Ted Malone is being honored for having been an Appalachian Trail maintainer for more than 25 years. He was the club’s Hiker of the Year in 1990, and with the Stan Murray awardee in 1993. A review of the club’s records shows that the AT maintenance hours and number of volunteers increased significantly in the mid 1990’s due to his leadership as maintenance recruiter. The records also show that he has over 1,100 hours as a volunteer on the AT. We will honor Ted with a plaque to celebrate his 25 years at the next dinner meeting.
Dale reports that he completed the Appalachian Trail on 9/10/2019 in Gorham, NC. More stories to be shared once he returns to Tennessee.
US Forest Service announced (News Release) that for public safety, the Overmountain Shelter (aka Yellow Mountain barn) has been closed pending further evaluation of options for the structure and site management. Tent camping in the area is still allowed (and the privy remains open!).
No timeline has been set for the review and decision. The situation with the barn has been discussed and monitored for several years. Damage observed for a key support beam triggered the closure action.
|Arden Pletzer||Benjamin Pruett||Kristin Smith|
|James Saucier||Sarah Coulson||Kelsey Bailey|
|Jacob Reynolds||Lexi Kloeppel||Ian Kilcoyne|
|Tami Gentry||David Gyles||Terry Shaw|
NC Appalachian Ranger District shared an injury report from mid-July with the club to bring attention to this severe weather hazard. Two couples, one with a small baby, walking across the open balds on the Appalachian Trail across the Roan Highlands were indirectly hit by lightning. The bolt was described as a fireball coming towards them through the water flooding the trail path during a heavy thundershower. The young mother apparently got the brunt of the lightning jolt which catapulted her two to four feet into air. The lightning strike numbed their feet temporarily with blood circulation gradually returning to their extremities. While all victims were able to subsequently walk, the mother also exhibited some signs of shock. The group was led back to the Carvers Gap parking lot but was scared by any further thunder in the distance.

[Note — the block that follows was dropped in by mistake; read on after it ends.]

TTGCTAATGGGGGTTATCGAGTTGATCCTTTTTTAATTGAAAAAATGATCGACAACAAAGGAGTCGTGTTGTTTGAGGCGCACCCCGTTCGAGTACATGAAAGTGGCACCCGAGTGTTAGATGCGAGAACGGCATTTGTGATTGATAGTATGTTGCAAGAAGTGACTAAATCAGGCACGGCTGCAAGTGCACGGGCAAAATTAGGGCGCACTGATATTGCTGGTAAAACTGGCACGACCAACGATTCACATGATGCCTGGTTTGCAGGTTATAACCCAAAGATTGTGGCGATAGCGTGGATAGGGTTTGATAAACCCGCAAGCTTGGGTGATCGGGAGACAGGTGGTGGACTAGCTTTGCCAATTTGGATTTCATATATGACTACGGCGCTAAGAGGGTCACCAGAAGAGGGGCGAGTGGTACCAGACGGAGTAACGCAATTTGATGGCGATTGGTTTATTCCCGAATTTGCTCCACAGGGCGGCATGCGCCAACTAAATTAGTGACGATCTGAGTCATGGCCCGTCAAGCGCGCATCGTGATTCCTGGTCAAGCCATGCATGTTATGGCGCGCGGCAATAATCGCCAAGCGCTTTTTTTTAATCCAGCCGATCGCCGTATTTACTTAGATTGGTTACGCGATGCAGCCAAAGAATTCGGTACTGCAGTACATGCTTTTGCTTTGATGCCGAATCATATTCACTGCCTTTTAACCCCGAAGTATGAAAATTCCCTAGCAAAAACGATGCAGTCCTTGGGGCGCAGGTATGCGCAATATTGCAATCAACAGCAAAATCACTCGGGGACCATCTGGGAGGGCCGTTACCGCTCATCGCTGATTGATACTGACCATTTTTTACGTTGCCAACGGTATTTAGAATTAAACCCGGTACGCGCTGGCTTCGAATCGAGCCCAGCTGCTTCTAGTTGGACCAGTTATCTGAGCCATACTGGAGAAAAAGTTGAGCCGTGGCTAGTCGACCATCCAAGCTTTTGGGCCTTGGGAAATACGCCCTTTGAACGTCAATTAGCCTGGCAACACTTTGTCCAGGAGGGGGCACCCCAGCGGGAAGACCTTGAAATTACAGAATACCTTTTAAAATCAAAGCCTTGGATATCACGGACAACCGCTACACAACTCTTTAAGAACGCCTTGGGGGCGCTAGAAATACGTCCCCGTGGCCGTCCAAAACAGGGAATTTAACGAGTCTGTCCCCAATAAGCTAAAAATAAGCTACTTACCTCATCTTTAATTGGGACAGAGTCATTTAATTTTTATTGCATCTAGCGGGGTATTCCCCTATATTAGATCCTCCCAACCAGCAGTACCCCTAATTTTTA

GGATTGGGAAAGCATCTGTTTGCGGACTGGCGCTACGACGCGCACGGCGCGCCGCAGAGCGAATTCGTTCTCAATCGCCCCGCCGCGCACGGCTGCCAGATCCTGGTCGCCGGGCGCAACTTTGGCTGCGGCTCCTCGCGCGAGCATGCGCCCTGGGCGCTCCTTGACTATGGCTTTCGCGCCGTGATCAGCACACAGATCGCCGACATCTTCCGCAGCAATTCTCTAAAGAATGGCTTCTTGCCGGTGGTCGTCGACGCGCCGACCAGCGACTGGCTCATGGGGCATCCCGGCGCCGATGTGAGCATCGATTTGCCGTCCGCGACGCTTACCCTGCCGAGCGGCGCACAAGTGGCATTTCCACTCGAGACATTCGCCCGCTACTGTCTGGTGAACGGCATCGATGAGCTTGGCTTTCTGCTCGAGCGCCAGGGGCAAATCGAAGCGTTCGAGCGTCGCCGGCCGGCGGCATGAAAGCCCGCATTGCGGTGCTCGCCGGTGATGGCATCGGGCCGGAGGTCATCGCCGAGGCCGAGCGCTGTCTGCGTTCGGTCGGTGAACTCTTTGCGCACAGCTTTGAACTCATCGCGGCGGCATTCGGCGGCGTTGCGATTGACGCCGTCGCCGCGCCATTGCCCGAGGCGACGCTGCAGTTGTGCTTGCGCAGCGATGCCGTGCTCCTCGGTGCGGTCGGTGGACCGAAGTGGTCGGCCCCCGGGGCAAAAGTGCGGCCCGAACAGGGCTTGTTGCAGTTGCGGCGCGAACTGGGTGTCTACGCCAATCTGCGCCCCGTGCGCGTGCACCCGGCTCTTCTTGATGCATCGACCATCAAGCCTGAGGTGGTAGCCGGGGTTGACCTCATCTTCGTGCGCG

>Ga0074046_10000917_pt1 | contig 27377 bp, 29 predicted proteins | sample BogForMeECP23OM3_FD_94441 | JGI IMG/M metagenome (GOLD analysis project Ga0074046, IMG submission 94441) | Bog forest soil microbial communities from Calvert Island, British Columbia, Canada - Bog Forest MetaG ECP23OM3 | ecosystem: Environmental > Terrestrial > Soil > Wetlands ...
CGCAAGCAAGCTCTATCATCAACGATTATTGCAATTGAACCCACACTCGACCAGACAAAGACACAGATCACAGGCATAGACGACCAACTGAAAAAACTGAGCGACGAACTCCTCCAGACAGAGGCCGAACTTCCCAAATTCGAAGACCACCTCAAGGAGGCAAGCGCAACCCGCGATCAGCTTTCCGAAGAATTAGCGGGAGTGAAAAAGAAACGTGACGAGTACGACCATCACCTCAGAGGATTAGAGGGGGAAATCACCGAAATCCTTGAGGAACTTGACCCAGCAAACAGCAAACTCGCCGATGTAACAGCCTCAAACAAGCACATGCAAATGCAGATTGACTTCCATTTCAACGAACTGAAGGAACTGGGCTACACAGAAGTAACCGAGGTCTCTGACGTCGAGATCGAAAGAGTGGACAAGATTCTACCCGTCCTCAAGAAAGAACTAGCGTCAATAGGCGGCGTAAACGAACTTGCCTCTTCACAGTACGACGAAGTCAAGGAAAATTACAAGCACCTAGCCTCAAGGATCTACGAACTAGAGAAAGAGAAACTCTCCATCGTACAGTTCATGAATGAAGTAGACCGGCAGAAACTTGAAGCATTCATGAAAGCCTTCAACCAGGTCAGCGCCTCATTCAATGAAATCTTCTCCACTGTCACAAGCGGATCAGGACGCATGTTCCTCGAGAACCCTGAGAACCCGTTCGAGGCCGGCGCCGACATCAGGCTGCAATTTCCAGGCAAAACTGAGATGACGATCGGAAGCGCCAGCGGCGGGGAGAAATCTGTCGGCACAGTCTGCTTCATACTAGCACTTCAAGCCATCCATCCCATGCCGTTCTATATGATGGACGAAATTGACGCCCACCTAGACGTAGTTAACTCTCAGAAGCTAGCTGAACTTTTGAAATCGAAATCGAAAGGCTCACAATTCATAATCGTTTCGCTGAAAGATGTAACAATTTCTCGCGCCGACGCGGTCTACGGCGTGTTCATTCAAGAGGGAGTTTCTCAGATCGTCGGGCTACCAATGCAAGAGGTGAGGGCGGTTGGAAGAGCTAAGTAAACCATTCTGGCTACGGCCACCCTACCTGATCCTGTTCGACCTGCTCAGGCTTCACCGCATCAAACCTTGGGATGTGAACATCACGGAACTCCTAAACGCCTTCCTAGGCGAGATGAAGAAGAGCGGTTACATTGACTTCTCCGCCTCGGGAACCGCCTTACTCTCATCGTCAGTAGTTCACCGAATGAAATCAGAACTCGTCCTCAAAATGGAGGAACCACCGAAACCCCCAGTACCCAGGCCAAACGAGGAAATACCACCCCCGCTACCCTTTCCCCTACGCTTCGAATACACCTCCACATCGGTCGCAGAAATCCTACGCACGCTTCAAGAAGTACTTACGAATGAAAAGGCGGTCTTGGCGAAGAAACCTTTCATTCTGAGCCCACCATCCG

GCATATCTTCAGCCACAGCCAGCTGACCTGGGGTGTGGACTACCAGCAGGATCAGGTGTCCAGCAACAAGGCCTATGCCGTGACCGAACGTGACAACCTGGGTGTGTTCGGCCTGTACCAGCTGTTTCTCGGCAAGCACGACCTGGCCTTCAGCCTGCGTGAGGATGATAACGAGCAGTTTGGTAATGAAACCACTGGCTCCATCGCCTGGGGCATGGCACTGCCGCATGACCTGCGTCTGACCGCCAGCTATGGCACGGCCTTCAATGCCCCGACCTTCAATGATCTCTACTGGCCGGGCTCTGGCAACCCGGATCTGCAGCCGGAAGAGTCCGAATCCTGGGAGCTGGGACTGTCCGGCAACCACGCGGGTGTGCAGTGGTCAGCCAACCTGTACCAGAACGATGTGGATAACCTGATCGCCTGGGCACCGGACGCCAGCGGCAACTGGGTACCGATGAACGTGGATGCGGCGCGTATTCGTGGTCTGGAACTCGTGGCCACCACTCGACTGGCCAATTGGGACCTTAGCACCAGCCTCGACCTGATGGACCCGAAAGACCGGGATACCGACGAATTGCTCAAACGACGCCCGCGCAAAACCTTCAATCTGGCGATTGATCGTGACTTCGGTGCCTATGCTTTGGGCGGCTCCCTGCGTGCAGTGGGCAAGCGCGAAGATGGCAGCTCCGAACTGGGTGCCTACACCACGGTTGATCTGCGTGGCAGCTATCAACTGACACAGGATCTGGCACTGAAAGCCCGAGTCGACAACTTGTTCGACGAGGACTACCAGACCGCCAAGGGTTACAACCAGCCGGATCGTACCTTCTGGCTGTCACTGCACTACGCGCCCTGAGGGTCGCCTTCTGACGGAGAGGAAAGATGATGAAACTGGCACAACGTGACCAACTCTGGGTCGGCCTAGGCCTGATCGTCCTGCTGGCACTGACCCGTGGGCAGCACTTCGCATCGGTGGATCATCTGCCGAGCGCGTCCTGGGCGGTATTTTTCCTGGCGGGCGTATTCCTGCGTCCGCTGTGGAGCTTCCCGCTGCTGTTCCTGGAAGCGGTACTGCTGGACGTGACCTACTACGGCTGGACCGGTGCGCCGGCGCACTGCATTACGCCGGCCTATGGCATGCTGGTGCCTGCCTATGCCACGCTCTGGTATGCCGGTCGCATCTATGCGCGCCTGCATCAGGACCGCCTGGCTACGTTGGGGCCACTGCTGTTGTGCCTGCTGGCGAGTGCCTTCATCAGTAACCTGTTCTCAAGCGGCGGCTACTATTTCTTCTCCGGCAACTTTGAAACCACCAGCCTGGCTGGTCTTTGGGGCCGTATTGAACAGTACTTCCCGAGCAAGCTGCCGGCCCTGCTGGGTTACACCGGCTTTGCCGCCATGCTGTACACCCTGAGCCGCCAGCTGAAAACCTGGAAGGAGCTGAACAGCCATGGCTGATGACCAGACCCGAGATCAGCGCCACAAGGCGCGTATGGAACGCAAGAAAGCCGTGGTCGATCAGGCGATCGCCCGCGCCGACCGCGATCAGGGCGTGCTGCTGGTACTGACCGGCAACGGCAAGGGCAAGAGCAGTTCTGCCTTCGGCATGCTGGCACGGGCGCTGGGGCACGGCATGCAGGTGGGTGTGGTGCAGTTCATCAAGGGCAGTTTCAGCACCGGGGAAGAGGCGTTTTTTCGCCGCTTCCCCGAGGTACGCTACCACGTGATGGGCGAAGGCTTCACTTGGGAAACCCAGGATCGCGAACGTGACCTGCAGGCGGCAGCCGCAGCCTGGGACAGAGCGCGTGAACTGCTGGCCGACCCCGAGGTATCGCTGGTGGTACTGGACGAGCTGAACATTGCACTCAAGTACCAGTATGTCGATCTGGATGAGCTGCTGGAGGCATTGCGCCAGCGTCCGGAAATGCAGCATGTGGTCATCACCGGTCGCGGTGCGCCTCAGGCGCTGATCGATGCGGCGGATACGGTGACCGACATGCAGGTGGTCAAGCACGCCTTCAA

The weather that day was scattered thundershowers. The group had hiked out onto the open balds during sunshine, but a passing front quickly changed the situation. Awareness of any forecast for thunderstorms should change your plans especially for trails in the elevated areas common in our region. If thunder is heard, immediately seek safe shelter which is likely your vehicle back at the trailhead, even if your weather is currently good since lightning can strike many miles away from the storm. Stay sheltered for at least 30 minutes after you heard the last clap of thunder. If unable to safely reach your vehicle, seek lower elevation away from tall and/or isolated trees. Being alert regarding the weather to take appropriate actions is the best safety approach.
Note: The August 17th hike on A.T. from Tanyard Gap to Rich Mountain Firetower was rescheduled from original June date due to prediction of thunderstorms. Who wants to be in a metal box raised high above a ridgeline in a lightning storm?
Please welcome the following new members for June 2019
|Annemarie Schaefer||Bryce Curtsinger||Seth Willis|
|John Ford||Ed Cwirko||Dennis Rochette|
TEHCC received a $250 gift in memory of Mary Ellen Abrecht and Sue King who were part of 15 friends that have slackpacked sections of the Appalachian Trail every May over the past 13 years. The group is mostly from the DC area with others coming in from California, Kentucky, and Minnesota. They stayed at a motel in Johnson City, while sampling as many local eateries at night. The crew jokingly call themselves the “2070 AT Hikers” since when they would finish at their current pace.